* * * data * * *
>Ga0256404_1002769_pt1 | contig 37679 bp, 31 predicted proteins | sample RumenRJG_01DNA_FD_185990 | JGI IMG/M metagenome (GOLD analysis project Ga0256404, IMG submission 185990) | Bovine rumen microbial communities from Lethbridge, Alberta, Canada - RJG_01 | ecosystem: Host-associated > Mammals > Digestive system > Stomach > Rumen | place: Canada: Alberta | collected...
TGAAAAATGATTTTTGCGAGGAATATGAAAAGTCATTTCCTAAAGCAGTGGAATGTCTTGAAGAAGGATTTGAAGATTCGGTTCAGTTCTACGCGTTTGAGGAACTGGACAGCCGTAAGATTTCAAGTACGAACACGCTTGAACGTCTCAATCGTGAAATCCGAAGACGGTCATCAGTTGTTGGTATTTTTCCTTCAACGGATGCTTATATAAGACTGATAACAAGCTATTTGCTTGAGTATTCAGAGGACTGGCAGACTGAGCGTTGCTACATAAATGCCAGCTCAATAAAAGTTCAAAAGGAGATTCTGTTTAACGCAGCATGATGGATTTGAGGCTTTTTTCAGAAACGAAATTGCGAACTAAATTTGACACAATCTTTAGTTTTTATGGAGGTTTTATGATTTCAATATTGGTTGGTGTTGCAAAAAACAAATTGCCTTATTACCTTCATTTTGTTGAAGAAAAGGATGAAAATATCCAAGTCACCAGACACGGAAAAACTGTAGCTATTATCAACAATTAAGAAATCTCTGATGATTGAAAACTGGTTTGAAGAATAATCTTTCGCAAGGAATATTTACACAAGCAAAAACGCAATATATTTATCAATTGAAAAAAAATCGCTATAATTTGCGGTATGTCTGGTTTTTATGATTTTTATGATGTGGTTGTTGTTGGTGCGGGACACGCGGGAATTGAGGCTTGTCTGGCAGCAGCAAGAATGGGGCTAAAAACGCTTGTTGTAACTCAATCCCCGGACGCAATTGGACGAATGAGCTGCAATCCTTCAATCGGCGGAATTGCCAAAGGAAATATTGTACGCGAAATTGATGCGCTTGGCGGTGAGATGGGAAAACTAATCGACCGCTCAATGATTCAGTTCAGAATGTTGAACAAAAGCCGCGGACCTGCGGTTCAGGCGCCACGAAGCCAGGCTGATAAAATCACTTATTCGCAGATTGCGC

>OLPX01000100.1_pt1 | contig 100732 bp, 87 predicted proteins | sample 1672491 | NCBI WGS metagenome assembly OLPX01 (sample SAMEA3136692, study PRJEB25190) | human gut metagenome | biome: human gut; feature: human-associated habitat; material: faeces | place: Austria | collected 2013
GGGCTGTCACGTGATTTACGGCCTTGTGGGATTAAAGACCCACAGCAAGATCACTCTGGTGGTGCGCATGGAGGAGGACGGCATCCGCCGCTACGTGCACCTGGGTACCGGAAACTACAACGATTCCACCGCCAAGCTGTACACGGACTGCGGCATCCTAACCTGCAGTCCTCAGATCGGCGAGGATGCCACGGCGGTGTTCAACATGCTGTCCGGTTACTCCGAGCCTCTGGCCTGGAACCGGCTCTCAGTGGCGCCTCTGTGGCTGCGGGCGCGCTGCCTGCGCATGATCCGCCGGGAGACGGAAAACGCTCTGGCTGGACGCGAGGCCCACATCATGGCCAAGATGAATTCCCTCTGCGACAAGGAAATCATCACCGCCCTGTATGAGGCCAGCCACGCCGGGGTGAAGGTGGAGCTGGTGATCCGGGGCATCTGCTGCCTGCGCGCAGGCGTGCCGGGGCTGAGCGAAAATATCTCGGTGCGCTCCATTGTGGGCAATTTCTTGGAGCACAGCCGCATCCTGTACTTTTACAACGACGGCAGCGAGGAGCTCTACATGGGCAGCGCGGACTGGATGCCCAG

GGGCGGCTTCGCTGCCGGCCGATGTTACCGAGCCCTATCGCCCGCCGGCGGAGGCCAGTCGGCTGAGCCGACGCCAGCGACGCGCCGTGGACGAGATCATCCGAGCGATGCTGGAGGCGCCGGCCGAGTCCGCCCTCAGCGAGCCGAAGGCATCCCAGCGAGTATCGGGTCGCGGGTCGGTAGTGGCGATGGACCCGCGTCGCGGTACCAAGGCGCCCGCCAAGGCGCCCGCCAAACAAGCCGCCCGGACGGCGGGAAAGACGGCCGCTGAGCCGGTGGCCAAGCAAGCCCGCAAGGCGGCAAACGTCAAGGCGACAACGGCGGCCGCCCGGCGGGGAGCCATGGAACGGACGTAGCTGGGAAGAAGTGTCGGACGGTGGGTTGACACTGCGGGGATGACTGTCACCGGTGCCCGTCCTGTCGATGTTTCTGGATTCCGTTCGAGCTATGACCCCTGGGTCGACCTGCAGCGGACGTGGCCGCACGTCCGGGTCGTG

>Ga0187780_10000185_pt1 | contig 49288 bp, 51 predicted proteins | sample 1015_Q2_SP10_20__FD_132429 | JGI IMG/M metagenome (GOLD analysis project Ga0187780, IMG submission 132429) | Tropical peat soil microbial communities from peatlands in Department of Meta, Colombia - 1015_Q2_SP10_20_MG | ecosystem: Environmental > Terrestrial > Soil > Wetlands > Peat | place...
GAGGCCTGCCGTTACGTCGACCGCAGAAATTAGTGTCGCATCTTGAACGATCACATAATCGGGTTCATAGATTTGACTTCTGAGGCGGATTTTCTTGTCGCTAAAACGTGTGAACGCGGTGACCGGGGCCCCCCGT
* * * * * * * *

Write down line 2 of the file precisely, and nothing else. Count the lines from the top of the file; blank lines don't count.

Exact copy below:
TGAAAAATGATTTTTGCGAGGAATATGAAAAGTCATTTCCTAAAGCAGTGGAATGTCTTGAAGAAGGATTTGAAGATTCGGTTCAGTTCTACGCGTTTGAGGAACTGGACAGCCGTAAGATTTCAAGTACGAACACGCTTGAACGTCTCAATCGTGAAATCCGAAGACGGTCATCAGTTGTTGGTATTTTTCCTTCAACGGATGCTTATATAAGACTGATAACAAGCTATTTGCTTGAGTATTCAGAGGACTGGCAGACTGAGCGTTGCTACATAAATGCCAGCTCAATAAAAGTTCAAAAGGAGATTCTGTTTAACGCAGCATGATGGATTTGAGGCTTTTTTCAGAAACGAAATTGCGAACTAAATTTGACACAATCTTTAGTTTTTATGGAGGTTTTATGATTTCAATATTGGTTGGTGTTGCAAAAAACAAATTGCCTTATTACCTTCATTTTGTTGAAGAAAAGGATGAAAATATCCAAGTCACCAGACACGGAAAAACTGTAGCTATTATCAACAATTAAGAAATCTCTGATGATTGAAAACTGGTTTGAAGAATAATCTTTCGCAAGGAATATTTACACAAGCAAAAACGCAATATATTTATCAATTGAAAAAAAATCGCTATAATTTGCGGTATGTCTGGTTTTTATGATTTTTATGATGTGGTTGTTGTTGGTGCGGGACACGCGGGAATTGAGGCTTGTCTGGCAGCAGCAAGAATGGGGCTAAAAACGCTTGTTGTAACTCAATCCCCGGACGCAATTGGACGAATGAGCTGCAATCCTTCAATCGGCGGAATTGCCAAAGGAAATATTGTACGCGAAATTGATGCGCTTGGCGGTGAGATGGGAAAACTAATCGACCGCTCAATGATTCAGTTCAGAATGTTGAACAAAAGCCGCGGACCTGCGGTTCAGGCGCCACGAAGCCAGGCTGATAAAATCACTTATTCGCAGATTGCGC